A monthly look at some of the hits and misses in the packaging world from the viewpoint of Joe Public, Canadian Packaging magazine’s revolving columnists.
April 7, 2016
by Megan Moffat
Modern consumers are really overwhelmed with the abundance of choice and information that goes with it.
From company messages to lists of ingredients and catchy slogans, packaging has become loud, overcrowded and complicated— prompting consumers like myself to keep an eye out for something that conjures up the feelings of nostalgia or handcrafted warmth.
The Taza Chocolate Mexicano Sampler is an inspired example of quality and authenticity conveyed through packaging. Handcrafted and made with real ingredients, Taza Chocolate comes in a handy die-cut folding carton holding a stack of eight disc-shaped Mexican chocolates of different enticing flavors to create an eye-catching presentation of the colorful paper- wrapped treats, suitably enhanced with clear messaging to inform the shopper about the stone-ground process used to make the chocolate, the reasoning behind each of the eight bold flavors, and the noble social causes that the dairy-free, soy-free and vegan chocolate brand actively supports. Proudly boasting the authoritative USDA Organic, Direct Trade, Gluten Free, Kosher Pareve and Non-GMO Project Verified certifications, the product deftly employs playful graphics on each individual wrapper to denote the taste profile and to inform consumers how to enjoy the products—either as a snack or as a delicious Mexican-style hot-chocolate beverage—with a recipe inserted just underneath the paper wrap. The interactive packaging not only celebrates the socially conscious brand, but also tells a real feelgood story in a straightforward and honest way.
The same goes for the Amola brand of salt marketed by the Vancouver-based Sea to Sky Seasonings, Inc., which explicitly sets out to “blur the lines” between necessity and luxury,” as stat- ed on the classy craft-box using bold white lettering and a sleek back palette to relay its message of historic inspiration. While today’s consumers may well take salt for granted, there is a reason that this everyday staple was once called “white gold” for centuries by traders and merchants of the day, with one-pound bars of salt often used in lieu of existing currency. Relaying this information in thoughtful, engaging manner right on the front of the retro novelty package in a fusion of old and new is a credit to the brand’s marketing savvy, underscored with helpful recipe suggestions ranging from steak-and-mushrooms to the more adventurous camp-fire culinary creations.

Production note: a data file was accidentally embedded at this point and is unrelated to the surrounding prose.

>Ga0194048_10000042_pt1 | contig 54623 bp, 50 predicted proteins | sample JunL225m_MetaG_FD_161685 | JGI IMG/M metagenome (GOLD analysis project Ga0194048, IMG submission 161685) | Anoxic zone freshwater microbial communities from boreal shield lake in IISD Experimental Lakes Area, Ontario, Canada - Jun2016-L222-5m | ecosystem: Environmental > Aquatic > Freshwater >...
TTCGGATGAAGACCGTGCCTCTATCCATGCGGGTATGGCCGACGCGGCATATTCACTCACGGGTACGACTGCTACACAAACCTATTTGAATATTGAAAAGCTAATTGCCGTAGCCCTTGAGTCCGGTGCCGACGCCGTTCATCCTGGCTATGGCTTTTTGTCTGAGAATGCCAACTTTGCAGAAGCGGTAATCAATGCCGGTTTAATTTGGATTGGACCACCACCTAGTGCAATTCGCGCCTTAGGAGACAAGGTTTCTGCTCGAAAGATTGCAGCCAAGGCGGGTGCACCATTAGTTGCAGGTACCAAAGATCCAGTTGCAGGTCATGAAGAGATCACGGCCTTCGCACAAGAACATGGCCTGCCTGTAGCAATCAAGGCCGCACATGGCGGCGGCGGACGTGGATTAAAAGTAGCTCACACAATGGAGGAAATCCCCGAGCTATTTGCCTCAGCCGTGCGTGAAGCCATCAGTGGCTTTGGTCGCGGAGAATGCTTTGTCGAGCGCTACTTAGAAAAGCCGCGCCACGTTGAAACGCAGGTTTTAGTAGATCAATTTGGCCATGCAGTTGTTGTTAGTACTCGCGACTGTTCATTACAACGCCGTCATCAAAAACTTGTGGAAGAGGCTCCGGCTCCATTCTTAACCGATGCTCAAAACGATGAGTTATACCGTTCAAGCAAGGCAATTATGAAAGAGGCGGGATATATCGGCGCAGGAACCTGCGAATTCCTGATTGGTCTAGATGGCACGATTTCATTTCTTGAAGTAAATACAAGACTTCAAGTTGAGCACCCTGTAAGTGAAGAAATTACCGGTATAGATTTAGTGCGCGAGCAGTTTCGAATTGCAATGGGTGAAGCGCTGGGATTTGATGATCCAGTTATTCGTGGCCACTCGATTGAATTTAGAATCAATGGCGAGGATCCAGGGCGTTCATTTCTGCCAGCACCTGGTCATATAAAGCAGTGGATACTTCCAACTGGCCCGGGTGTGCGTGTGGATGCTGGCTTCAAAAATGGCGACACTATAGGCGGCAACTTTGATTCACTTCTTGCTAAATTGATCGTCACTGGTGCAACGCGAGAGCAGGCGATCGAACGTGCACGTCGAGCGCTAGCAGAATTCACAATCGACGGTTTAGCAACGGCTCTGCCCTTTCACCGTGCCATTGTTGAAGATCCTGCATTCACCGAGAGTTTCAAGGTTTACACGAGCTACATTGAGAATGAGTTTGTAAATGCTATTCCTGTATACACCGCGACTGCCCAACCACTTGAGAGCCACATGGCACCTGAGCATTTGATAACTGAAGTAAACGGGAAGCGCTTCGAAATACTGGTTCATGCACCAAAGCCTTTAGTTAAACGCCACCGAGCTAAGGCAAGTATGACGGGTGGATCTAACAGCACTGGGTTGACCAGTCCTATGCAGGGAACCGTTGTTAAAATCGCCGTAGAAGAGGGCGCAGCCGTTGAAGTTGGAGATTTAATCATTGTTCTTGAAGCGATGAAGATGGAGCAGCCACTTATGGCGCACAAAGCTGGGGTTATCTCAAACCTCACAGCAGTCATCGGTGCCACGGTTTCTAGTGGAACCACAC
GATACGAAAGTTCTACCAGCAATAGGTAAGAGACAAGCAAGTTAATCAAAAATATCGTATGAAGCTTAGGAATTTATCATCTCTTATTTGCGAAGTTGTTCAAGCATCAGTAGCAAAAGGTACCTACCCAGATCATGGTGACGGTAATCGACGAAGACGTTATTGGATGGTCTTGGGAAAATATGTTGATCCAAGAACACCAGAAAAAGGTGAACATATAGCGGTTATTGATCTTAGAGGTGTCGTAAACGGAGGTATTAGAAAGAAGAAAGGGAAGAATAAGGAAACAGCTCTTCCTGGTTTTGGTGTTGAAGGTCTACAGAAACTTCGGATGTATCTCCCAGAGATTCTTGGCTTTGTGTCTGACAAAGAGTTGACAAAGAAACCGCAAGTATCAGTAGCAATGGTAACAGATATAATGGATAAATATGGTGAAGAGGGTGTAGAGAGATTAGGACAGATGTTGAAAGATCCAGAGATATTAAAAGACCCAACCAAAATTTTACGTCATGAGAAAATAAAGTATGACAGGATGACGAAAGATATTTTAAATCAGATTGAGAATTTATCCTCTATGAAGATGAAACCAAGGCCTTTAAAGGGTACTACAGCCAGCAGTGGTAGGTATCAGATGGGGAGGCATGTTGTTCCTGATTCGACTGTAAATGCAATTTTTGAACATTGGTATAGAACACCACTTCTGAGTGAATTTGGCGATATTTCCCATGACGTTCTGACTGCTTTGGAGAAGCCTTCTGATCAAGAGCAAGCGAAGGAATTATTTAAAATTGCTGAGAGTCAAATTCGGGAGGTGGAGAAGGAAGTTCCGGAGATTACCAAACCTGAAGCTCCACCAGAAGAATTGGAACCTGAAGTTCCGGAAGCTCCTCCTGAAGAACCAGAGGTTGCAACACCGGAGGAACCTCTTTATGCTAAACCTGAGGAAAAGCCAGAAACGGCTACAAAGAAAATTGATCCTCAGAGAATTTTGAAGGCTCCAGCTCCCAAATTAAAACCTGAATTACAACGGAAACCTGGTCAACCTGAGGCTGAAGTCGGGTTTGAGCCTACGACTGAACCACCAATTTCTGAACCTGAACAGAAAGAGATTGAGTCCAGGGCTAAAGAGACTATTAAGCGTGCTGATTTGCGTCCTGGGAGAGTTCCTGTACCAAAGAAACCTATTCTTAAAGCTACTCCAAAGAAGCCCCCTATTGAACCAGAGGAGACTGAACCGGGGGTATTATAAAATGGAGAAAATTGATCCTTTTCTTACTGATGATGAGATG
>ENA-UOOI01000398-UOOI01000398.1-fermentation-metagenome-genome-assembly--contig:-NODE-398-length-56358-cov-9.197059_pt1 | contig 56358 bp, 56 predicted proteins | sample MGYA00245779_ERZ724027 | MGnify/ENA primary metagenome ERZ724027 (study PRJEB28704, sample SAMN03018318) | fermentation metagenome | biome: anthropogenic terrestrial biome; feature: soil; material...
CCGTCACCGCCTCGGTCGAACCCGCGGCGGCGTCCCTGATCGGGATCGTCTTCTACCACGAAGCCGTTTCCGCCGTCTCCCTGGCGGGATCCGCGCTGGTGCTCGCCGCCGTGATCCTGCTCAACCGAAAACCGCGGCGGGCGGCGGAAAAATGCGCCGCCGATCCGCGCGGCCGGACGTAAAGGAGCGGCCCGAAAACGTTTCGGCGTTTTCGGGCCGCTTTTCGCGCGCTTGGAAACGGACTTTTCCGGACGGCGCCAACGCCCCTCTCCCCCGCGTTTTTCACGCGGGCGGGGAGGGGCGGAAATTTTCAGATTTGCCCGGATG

No stranger to vintage-inspired packaging, Toronto-based natural skin-care products distributor Rebels Refinery cleverly plays up the dandy appeal of its Wealth of Man brand soap bar with a depiction of a suit-wearing gentleman with a classic top hat ready to step out for a stroll on the town. The brown paper packaging is twine-wrapped and wax stamp-sealed to create an ornately old-fashioned package that actually makes plain brown paper look really hip with its tongue-in- cheek graphics and a witty product slogan on the back of the pack that proclaims, “You may not always be a man of wealth, but you can always be a goddamn wealth of a man.” With a brief list of easy-to-pronounce natural ingredients, and a pledge to donate two per cent of all sales to charitable organizations for mental and physical health, the package is a perfect fit for a premium product targeting well-groomed men who want to look good and also feel good about their purchase.
Although growing numbers of consumers appear to be paying attention to more environmentally sustainable packaging options nowadays, there is no harm in reinforcing the message on the pack- aging itself, like the JOCO Coffee Cup traveling mug—made from recycled glass—has done with a distinctive, 100-percent recyclable, round paperbox cylinder offering plenty of helpful hints on the back on recycling and personal carbon-footprint reduction. With a direct “Don’t throw me away” plea to the consumer printed underneath the lid, the package actually offers helpful graphic suggestions for consumers to repurpose the cylinder: use it to store coffee; as an alternative piggy bank; and even as “a snazzy bottle holder for your bike.” It’s always neat to see products having fun with the package, even when conveying a message of profoundly serious importance.
Megan Moffat is a Toronto-based freelance writer working in the film and cinema marketing industry. This article can be found in the March 2016 print edition of Canadian Packaging magazine.